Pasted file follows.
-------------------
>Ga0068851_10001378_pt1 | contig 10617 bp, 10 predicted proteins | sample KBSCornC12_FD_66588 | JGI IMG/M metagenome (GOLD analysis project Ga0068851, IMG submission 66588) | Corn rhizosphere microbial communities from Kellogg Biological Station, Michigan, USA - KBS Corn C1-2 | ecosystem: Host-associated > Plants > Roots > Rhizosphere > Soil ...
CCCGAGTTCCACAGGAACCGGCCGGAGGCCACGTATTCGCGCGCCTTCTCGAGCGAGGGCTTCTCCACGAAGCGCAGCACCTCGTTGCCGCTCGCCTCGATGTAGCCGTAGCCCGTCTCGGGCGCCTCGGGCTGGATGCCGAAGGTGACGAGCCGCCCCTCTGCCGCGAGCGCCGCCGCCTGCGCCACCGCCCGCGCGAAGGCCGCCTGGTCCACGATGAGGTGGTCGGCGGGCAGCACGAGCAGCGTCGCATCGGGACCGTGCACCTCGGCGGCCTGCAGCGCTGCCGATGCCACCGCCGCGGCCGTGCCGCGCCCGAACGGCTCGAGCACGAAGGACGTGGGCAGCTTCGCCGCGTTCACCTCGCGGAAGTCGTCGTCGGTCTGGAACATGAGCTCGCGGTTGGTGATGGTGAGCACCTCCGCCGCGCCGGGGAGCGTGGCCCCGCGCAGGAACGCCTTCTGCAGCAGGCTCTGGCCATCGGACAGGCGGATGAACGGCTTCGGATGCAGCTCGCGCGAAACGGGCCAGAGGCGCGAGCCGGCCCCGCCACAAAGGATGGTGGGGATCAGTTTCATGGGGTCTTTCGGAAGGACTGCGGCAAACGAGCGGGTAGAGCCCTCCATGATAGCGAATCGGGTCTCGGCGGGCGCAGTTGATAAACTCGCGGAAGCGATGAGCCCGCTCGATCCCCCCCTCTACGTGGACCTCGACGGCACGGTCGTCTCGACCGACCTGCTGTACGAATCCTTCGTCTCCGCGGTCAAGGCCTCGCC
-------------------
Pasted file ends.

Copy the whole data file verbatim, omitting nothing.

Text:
>Ga0068851_10001378_pt1 | contig 10617 bp, 10 predicted proteins | sample KBSCornC12_FD_66588 | JGI IMG/M metagenome (GOLD analysis project Ga0068851, IMG submission 66588) | Corn rhizosphere microbial communities from Kellogg Biological Station, Michigan, USA - KBS Corn C1-2 | ecosystem: Host-associated > Plants > Roots > Rhizosphere > Soil ...
CCCGAGTTCCACAGGAACCGGCCGGAGGCCACGTATTCGCGCGCCTTCTCGAGCGAGGGCTTCTCCACGAAGCGCAGCACCTCGTTGCCGCTCGCCTCGATGTAGCCGTAGCCCGTCTCGGGCGCCTCGGGCTGGATGCCGAAGGTGACGAGCCGCCCCTCTGCCGCGAGCGCCGCCGCCTGCGCCACCGCCCGCGCGAAGGCCGCCTGGTCCACGATGAGGTGGTCGGCGGGCAGCACGAGCAGCGTCGCATCGGGACCGTGCACCTCGGCGGCCTGCAGCGCTGCCGATGCCACCGCCGCGGCCGTGCCGCGCCCGAACGGCTCGAGCACGAAGGACGTGGGCAGCTTCGCCGCGTTCACCTCGCGGAAGTCGTCGTCGGTCTGGAACATGAGCTCGCGGTTGGTGATGGTGAGCACCTCCGCCGCGCCGGGGAGCGTGGCCCCGCGCAGGAACGCCTTCTGCAGCAGGCTCTGGCCATCGGACAGGCGGATGAACGGCTTCGGATGCAGCTCGCGCGAAACGGGCCAGAGGCGCGAGCCGGCCCCGCCACAAAGGATGGTGGGGATCAGTTTCATGGGGTCTTTCGGAAGGACTGCGGCAAACGAGCGGGTAGAGCCCTCCATGATAGCGAATCGGGTCTCGGCGGGCGCAGTTGATAAACTCGCGGAAGCGATGAGCCCGCTCGATCCCCCCCTCTACGTGGACCTCGACGGCACGGTCGTCTCGACCGACCTGCTGTACGAATCCTTCGTCTCCGCGGTCAAGGCCTCGCC